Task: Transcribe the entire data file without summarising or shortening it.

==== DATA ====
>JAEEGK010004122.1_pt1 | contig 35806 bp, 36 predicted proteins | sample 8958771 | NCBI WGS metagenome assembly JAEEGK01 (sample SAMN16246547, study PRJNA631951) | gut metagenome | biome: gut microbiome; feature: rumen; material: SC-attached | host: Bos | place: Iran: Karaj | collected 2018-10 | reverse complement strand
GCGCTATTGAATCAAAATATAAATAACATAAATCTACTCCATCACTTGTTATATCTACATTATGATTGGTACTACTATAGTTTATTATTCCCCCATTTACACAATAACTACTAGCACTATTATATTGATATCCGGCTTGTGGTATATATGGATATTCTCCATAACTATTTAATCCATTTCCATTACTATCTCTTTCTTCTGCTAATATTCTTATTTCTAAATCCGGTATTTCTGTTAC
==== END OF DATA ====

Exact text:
>JAEEGK010004122.1_pt1 | contig 35806 bp, 36 predicted proteins | sample 8958771 | NCBI WGS metagenome assembly JAEEGK01 (sample SAMN16246547, study PRJNA631951) | gut metagenome | biome: gut microbiome; feature: rumen; material: SC-attached | host: Bos | place: Iran: Karaj | collected 2018-10 | reverse complement strand
GCGCTATTGAATCAAAATATAAATAACATAAATCTACTCCATCACTTGTTATATCTACATTATGATTGGTACTACTATAGTTTATTATTCCCCCATTTACACAATAACTACTAGCACTATTATATTGATATCCGGCTTGTGGTATATATGGATATTCTCCATAACTATTTAATCCATTTCCATTACTATCTCTTTCTTCTGCTAATATTCTTATTTCTAAATCCGGTATTTCTGTTAC